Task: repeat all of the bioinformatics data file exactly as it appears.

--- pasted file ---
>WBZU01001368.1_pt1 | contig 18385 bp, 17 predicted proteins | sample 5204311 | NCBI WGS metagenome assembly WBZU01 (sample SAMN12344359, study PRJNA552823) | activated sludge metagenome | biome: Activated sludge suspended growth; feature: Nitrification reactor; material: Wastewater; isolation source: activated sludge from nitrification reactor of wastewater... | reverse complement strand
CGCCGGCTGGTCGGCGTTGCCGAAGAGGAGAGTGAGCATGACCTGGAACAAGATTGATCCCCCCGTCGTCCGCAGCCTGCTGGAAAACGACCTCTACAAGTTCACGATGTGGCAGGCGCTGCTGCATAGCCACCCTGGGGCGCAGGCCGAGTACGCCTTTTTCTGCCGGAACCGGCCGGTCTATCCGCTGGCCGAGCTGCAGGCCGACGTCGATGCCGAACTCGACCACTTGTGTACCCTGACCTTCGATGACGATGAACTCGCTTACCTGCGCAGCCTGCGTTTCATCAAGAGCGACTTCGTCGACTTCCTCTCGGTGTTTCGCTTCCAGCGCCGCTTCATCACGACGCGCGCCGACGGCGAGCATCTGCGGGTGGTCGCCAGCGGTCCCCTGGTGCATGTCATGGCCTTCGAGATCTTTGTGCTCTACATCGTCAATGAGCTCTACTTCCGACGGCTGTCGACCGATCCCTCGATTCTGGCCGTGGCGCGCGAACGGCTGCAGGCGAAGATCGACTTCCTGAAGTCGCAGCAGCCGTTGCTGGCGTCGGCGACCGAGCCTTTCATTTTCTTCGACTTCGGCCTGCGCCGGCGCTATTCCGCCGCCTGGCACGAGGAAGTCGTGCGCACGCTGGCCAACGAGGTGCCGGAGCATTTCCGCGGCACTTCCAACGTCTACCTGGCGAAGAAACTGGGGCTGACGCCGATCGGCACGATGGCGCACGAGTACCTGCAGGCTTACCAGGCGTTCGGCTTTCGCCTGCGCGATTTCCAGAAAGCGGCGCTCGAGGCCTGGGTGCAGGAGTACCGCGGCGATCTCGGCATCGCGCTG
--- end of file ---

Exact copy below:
>WBZU01001368.1_pt1 | contig 18385 bp, 17 predicted proteins | sample 5204311 | NCBI WGS metagenome assembly WBZU01 (sample SAMN12344359, study PRJNA552823) | activated sludge metagenome | biome: Activated sludge suspended growth; feature: Nitrification reactor; material: Wastewater; isolation source: activated sludge from nitrification reactor of wastewater... | reverse complement strand
CGCCGGCTGGTCGGCGTTGCCGAAGAGGAGAGTGAGCATGACCTGGAACAAGATTGATCCCCCCGTCGTCCGCAGCCTGCTGGAAAACGACCTCTACAAGTTCACGATGTGGCAGGCGCTGCTGCATAGCCACCCTGGGGCGCAGGCCGAGTACGCCTTTTTCTGCCGGAACCGGCCGGTCTATCCGCTGGCCGAGCTGCAGGCCGACGTCGATGCCGAACTCGACCACTTGTGTACCCTGACCTTCGATGACGATGAACTCGCTTACCTGCGCAGCCTGCGTTTCATCAAGAGCGACTTCGTCGACTTCCTCTCGGTGTTTCGCTTCCAGCGCCGCTTCATCACGACGCGCGCCGACGGCGAGCATCTGCGGGTGGTCGCCAGCGGTCCCCTGGTGCATGTCATGGCCTTCGAGATCTTTGTGCTCTACATCGTCAATGAGCTCTACTTCCGACGGCTGTCGACCGATCCCTCGATTCTGGCCGTGGCGCGCGAACGGCTGCAGGCGAAGATCGACTTCCTGAAGTCGCAGCAGCCGTTGCTGGCGTCGGCGACCGAGCCTTTCATTTTCTTCGACTTCGGCCTGCGCCGGCGCTATTCCGCCGCCTGGCACGAGGAAGTCGTGCGCACGCTGGCCAACGAGGTGCCGGAGCATTTCCGCGGCACTTCCAACGTCTACCTGGCGAAGAAACTGGGGCTGACGCCGATCGGCACGATGGCGCACGAGTACCTGCAGGCTTACCAGGCGTTCGGCTTTCGCCTGCGCGATTTCCAGAAAGCGGCGCTCGAGGCCTGGGTGCAGGAGTACCGCGGCGATCTCGGCATCGCGCTG